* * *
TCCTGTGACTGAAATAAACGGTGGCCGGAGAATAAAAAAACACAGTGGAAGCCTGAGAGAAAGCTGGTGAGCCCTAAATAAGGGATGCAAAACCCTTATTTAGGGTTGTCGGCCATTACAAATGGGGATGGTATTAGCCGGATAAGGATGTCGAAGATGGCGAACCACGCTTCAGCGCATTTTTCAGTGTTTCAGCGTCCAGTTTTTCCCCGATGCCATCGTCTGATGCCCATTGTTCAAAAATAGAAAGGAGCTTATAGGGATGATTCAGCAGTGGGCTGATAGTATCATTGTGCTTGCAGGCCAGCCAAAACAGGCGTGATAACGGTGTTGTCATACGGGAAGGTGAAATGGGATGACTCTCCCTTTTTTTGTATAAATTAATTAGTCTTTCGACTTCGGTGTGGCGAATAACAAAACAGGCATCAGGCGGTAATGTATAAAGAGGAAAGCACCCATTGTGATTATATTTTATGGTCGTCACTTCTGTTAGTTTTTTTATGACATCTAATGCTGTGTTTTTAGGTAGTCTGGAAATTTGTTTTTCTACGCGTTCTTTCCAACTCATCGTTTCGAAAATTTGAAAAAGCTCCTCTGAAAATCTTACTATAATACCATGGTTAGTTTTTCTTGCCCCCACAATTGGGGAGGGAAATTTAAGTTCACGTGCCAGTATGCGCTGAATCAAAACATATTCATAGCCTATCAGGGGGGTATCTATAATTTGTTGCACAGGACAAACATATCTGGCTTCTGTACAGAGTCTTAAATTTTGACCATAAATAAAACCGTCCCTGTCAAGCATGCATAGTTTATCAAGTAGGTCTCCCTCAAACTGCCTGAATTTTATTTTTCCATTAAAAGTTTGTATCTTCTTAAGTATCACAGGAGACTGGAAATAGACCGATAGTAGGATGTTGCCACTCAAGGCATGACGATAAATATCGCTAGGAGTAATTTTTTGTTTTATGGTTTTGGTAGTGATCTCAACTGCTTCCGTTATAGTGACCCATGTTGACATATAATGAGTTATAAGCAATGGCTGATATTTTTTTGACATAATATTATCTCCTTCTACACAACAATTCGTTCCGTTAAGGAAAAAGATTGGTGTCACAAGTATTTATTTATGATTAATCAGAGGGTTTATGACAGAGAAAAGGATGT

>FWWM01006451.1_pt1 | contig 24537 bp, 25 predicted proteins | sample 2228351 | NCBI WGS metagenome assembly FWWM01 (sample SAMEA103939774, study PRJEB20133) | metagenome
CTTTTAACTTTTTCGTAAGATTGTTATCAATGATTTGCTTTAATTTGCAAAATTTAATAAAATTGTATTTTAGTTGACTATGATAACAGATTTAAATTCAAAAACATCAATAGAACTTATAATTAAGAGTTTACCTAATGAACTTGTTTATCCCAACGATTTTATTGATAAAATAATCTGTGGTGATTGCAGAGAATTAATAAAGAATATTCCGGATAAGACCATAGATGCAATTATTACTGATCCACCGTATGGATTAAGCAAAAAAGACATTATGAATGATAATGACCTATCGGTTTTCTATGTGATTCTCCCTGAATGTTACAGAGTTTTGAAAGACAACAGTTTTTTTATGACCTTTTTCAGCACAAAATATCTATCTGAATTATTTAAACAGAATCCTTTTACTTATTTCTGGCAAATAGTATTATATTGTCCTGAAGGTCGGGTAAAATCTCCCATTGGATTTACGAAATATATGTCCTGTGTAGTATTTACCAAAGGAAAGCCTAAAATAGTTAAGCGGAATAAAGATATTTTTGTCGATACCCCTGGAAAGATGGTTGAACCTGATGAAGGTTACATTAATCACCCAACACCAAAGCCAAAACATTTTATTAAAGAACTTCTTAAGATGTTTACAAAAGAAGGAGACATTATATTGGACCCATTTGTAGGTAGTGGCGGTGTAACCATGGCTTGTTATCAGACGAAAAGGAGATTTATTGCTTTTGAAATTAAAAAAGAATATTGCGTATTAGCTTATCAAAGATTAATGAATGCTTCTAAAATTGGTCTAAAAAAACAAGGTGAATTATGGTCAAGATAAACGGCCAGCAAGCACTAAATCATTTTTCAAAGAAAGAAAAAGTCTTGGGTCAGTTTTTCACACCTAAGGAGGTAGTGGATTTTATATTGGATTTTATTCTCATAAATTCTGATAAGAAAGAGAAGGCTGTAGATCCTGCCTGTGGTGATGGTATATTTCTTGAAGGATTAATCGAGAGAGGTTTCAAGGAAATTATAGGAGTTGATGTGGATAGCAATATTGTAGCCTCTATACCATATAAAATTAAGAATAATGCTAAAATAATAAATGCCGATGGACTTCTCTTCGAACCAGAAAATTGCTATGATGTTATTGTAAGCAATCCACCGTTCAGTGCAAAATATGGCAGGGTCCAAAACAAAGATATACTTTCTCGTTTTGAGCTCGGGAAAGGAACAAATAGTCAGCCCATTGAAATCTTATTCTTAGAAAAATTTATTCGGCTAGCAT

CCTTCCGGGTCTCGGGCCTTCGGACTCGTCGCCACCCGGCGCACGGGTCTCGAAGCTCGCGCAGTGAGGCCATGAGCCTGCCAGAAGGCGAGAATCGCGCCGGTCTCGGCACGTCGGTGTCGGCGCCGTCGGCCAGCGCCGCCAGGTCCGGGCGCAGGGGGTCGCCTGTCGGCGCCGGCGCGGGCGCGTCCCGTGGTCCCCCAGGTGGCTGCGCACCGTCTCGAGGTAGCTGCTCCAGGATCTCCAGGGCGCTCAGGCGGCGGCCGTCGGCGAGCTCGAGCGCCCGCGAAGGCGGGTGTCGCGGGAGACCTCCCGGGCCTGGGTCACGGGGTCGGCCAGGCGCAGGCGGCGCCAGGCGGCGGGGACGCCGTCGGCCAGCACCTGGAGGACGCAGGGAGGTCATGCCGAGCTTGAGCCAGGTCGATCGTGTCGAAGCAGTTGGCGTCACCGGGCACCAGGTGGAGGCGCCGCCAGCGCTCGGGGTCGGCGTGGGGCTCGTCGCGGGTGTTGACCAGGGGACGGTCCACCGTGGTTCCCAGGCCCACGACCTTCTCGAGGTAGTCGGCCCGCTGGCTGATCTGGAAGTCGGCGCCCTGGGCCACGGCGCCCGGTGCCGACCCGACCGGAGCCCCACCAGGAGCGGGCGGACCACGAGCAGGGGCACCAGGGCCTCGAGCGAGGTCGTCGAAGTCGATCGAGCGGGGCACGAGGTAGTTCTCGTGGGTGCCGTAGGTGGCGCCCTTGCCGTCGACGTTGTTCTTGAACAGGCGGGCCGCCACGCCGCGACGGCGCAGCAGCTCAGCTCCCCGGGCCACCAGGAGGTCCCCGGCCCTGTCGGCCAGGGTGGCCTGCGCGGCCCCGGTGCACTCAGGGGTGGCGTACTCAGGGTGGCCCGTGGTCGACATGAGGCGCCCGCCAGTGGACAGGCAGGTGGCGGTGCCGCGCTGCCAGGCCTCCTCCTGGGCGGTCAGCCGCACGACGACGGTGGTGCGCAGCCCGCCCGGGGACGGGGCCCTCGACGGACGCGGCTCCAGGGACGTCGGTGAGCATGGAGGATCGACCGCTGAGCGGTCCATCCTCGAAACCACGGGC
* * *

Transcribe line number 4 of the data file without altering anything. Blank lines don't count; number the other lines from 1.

CCTTCCGGGTCTCGGGCCTTCGGACTCGTCGCCACCCGGCGCACGGGTCTCGAAGCTCGCGCAGTGAGGCCATGAGCCTGCCAGAAGGCGAGAATCGCGCCGGTCTCGGCACGTCGGTGTCGGCGCCGTCGGCCAGCGCCGCCAGGTCCGGGCGCAGGGGGTCGCCTGTCGGCGCCGGCGCGGGCGCGTCCCGTGGTCCCCCAGGTGGCTGCGCACCGTCTCGAGGTAGCTGCTCCAGGATCTCCAGGGCGCTCAGGCGGCGGCCGTCGGCGAGCTCGAGCGCCCGCGAAGGCGGGTGTCGCGGGAGACCTCCCGGGCCTGGGTCACGGGGTCGGCCAGGCGCAGGCGGCGCCAGGCGGCGGGGACGCCGTCGGCCAGCACCTGGAGGACGCAGGGAGGTCATGCCGAGCTTGAGCCAGGTCGATCGTGTCGAAGCAGTTGGCGTCACCGGGCACCAGGTGGAGGCGCCGCCAGCGCTCGGGGTCGGCGTGGGGCTCGTCGCGGGTGTTGACCAGGGGACGGTCCACCGTGGTTCCCAGGCCCACGACCTTCTCGAGGTAGTCGGCCCGCTGGCTGATCTGGAAGTCGGCGCCCTGGGCCACGGCGCCCGGTGCCGACCCGACCGGAGCCCCACCAGGAGCGGGCGGACCACGAGCAGGGGCACCAGGGCCTCGAGCGAGGTCGTCGAAGTCGATCGAGCGGGGCACGAGGTAGTTCTCGTGGGTGCCGTAGGTGGCGCCCTTGCCGTCGACGTTGTTCTTGAACAGGCGGGCCGCCACGCCGCGACGGCGCAGCAGCTCAGCTCCCCGGGCCACCAGGAGGTCCCCGGCCCTGTCGGCCAGGGTGGCCTGCGCGGCCCCGGTGCACTCAGGGGTGGCGTACTCAGGGTGGCCCGTGGTCGACATGAGGCGCCCGCCAGTGGACAGGCAGGTGGCGGTGCCGCGCTGCCAGGCCTCCTCCTGGGCGGTCAGCCGCACGACGACGGTGGTGCGCAGCCCGCCCGGGGACGGGGCCCTCGACGGACGCGGCTCCAGGGACGTCGGTGAGCATGGAGGATCGACCGCTGAGCGGTCCATCCTCGAAACCACGGGC